The Autel Evo Lite+ is a capable camera drone for creators who don't want to support DJI. Its 6K camera is capable and, although we wish we could fine-tune the video profile, a flat look is available if you want to edit for color. Its price is a knock against it, though, considering the Air 2S costs around $1,000, but you might find the Lite+ to be worth it for extended flight times and to sidestep DJI's sometimes restrictive Fly Safe(Opens in a new window) geofence.
The Evo Nano+ is a good drone for pilots who want a quadcopter they can take up in the air without baked-in geofencing restrictions, like the DJI FlySafe system that some see as restrictive. The 249g takeoff weight allows you to use it a bit more freely than heavier drones and the picture quality is very good, with aggressive sharpening being the real knock. The Nano+ is a good drone for beginner and advanced pilots alike.
The DJI Avata is an FPV drone, one in which you see the camera view through a set of VR goggles, not on a smartphone screen. A nose-mounted camera, motion-sensitive remote, and 30mph Sport mode are there for thrill seekers. Meanwhile, built-in prop guards keep it flying after minor bumps and downward-facing sensors make low-to-the-ground flights possible. You can slow down and take your time too, if you like, for Cinewhoop-style long takes to channel your inner Scorsese and Welles.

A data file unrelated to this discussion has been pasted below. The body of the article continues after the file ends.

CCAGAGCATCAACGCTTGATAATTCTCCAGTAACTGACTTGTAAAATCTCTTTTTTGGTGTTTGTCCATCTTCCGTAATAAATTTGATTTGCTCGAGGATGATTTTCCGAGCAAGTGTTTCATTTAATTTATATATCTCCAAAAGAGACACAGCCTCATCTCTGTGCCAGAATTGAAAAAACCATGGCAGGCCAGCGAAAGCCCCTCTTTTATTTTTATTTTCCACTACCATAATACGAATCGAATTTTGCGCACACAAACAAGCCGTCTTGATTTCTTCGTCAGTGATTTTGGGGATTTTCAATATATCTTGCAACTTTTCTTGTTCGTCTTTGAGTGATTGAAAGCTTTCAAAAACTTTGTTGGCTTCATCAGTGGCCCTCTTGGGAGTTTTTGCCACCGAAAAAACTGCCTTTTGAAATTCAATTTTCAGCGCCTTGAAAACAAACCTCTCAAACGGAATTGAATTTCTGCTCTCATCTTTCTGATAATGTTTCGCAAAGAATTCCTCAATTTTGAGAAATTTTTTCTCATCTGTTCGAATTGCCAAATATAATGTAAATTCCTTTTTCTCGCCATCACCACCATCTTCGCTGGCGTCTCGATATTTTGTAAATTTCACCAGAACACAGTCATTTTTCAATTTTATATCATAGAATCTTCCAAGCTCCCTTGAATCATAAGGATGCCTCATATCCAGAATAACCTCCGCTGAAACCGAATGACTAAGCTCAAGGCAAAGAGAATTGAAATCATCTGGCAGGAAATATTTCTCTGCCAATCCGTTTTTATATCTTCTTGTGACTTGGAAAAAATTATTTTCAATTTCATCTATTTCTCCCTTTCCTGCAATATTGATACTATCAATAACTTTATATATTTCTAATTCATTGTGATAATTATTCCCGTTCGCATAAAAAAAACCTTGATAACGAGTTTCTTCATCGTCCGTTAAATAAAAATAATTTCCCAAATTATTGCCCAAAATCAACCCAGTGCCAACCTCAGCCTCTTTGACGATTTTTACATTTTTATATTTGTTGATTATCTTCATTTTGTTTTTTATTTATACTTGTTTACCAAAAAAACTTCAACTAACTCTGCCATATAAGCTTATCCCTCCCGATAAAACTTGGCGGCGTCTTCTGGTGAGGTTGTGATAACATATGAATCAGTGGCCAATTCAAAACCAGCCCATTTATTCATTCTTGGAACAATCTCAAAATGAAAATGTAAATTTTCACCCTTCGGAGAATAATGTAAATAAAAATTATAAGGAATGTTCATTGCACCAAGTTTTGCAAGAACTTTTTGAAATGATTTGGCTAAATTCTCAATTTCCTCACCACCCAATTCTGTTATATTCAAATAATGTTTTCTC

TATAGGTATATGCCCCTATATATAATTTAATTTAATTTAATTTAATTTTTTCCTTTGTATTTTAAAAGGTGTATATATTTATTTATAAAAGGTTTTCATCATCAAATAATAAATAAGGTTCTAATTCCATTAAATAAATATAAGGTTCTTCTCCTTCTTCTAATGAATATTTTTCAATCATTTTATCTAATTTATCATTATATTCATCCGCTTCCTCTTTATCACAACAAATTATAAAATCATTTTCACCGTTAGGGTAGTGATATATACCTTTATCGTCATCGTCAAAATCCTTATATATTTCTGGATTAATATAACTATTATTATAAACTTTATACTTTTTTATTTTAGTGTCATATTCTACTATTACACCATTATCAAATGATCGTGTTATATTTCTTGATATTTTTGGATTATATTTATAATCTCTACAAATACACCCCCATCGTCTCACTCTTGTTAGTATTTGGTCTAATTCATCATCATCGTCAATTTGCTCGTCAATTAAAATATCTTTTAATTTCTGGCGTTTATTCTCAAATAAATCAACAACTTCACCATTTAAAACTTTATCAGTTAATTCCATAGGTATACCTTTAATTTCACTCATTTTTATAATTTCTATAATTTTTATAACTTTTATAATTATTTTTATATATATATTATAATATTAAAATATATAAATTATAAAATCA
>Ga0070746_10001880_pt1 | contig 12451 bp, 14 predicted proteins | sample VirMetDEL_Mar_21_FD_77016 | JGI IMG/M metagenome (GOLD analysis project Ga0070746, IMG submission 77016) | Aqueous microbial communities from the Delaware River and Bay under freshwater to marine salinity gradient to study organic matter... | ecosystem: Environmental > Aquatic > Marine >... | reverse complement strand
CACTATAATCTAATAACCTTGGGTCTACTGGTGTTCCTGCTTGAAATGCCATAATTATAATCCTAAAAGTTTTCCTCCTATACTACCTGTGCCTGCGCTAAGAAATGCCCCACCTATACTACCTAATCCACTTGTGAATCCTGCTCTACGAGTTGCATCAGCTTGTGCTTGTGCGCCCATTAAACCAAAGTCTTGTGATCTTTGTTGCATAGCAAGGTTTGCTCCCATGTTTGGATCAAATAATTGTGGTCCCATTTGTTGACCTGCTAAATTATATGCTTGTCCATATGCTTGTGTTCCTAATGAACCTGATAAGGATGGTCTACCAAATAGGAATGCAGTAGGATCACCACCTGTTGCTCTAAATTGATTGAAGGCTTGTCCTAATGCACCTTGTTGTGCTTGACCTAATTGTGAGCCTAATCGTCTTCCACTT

The Avata is a drone for those who want fast-paced, close-to-the-ground, and elaborately choreographed footage. Take the Avata up high and you might see some wobble in the camera that you don't get with cinema drones, but you can also bank and turn to convey a sense of motion. We like that it's easy enough for anyone to pick up and fly, though pros can swap a dual-stick remote for fully manual flight at 60mph. On the other hand, we're a bit put off by just how easy it is to crash; make sure you have a safe place to fly it.